All images by Timothy Hiatt. Used with permission.
Photographer Timothy Hiatt is one of the most in-demand music photographers in the business right now. Not only is the man talented, but he has a lot of insight to share about shooting concerts and music. Tim is based in Chicago and has shot major acts like Katy Perry, Kiss, and Florence and the Machine, among many others. He started as an Art Director and eventually got into shooting from the pits.
We recently asked Tim for an interview about the music industry, and his humor is probably one of the reasons why he works so well with others.
Phoblographer: How did you first get into photography.
Tim: I started like a lot of others with a photography class in high school, then with a couple more in college. However I always just did it as a hobby while I pursued a few different career options. I didn’t actually think about doing it as a career until later. Like most people that find something they truly love after a few false starts, I often kick myself for not seeing it as a viable option sooner. But, you live and learn.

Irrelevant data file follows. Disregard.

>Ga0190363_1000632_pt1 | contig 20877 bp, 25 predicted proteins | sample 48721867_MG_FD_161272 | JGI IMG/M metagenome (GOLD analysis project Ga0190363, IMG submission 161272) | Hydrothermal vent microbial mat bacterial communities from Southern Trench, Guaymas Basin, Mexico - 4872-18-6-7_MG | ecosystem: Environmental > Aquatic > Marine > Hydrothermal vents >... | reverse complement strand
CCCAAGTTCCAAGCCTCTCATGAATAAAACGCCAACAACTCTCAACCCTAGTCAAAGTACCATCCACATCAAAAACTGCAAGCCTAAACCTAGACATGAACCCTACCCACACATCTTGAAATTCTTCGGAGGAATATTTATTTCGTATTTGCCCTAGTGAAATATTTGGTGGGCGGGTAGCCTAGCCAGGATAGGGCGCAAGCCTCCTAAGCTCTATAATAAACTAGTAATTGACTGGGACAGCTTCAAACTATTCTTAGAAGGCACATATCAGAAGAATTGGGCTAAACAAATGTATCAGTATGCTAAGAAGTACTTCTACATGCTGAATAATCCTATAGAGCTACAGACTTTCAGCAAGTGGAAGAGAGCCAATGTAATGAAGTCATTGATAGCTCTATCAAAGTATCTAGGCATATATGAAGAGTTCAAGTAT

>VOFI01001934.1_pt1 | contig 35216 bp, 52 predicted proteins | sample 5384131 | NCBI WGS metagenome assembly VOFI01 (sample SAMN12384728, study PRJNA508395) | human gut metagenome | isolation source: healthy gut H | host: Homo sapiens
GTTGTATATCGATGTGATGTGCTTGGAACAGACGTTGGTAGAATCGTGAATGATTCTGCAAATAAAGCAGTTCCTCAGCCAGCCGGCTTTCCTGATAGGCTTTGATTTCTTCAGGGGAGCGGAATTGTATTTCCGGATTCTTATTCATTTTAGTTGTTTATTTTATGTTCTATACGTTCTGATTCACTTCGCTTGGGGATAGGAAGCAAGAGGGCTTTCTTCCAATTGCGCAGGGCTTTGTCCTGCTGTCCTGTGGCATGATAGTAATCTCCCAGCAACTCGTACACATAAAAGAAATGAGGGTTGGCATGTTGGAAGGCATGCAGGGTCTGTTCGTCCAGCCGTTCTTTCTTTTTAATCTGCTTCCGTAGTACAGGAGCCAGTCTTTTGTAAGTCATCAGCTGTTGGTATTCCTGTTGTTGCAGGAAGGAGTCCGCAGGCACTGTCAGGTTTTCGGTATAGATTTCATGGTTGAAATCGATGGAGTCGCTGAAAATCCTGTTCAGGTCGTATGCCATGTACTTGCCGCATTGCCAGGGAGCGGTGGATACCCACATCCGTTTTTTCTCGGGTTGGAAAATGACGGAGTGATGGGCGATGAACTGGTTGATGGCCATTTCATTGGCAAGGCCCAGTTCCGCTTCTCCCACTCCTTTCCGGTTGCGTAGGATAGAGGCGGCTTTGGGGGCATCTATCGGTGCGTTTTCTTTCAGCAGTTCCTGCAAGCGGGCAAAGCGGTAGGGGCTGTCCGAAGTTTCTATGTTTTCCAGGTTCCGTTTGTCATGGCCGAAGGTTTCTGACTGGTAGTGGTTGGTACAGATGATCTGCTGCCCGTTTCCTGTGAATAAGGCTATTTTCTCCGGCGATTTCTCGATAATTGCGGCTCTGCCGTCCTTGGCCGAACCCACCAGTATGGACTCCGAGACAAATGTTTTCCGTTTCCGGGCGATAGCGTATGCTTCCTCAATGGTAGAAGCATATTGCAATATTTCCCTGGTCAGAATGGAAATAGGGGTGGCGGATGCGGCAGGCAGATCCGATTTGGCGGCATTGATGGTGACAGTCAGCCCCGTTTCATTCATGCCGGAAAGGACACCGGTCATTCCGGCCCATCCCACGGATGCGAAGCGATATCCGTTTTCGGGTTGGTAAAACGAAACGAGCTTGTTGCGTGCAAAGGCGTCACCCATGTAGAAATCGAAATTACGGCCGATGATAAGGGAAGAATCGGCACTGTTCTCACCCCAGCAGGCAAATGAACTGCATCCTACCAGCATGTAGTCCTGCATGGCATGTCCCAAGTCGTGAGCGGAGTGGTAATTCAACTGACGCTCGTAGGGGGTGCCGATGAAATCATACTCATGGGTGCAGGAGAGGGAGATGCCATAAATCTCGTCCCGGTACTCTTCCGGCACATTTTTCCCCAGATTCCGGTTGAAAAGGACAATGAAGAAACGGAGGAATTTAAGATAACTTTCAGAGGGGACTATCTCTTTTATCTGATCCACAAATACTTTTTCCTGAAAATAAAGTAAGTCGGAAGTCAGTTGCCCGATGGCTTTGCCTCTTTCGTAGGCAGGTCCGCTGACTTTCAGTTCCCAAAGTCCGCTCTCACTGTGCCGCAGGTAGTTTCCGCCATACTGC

Phoblographer: What attracts you to concert and music photography. How did you first get into it?
Tim: I first got into shooting shows – and this is what actually set me on the path to being a professional photographer – when I was working as the Art Director at a small music magazine here in Chicago. We would send reviewers out to shows, but only rarely would we have someone shoot them as well. We’d just use press photos or even no photos at all in some cases. And even when we did get shots in, I’d look at them and think “That doesn’t look so hard, I could probably go get some passable shots.” Granted, it’s ten years in and I’m still waiting to get a passable shot or two, but that’s another story.
Luckily, I was in a position where I was working with an editor that agreed we should have a bigger visual and photographic presence, and as such I was pretty much able to write my own ticket as to what, where, and when I shot. (Spoiler alert: I shot anything and everything I could).
So we went from having virtually nothing to go with the reviews to sending me (as well as other photographers) to just about everything we could. On top of that, I would occasionally shoot for the feature articles as well. We also set up an online gallery for shows even if we didn’t review them.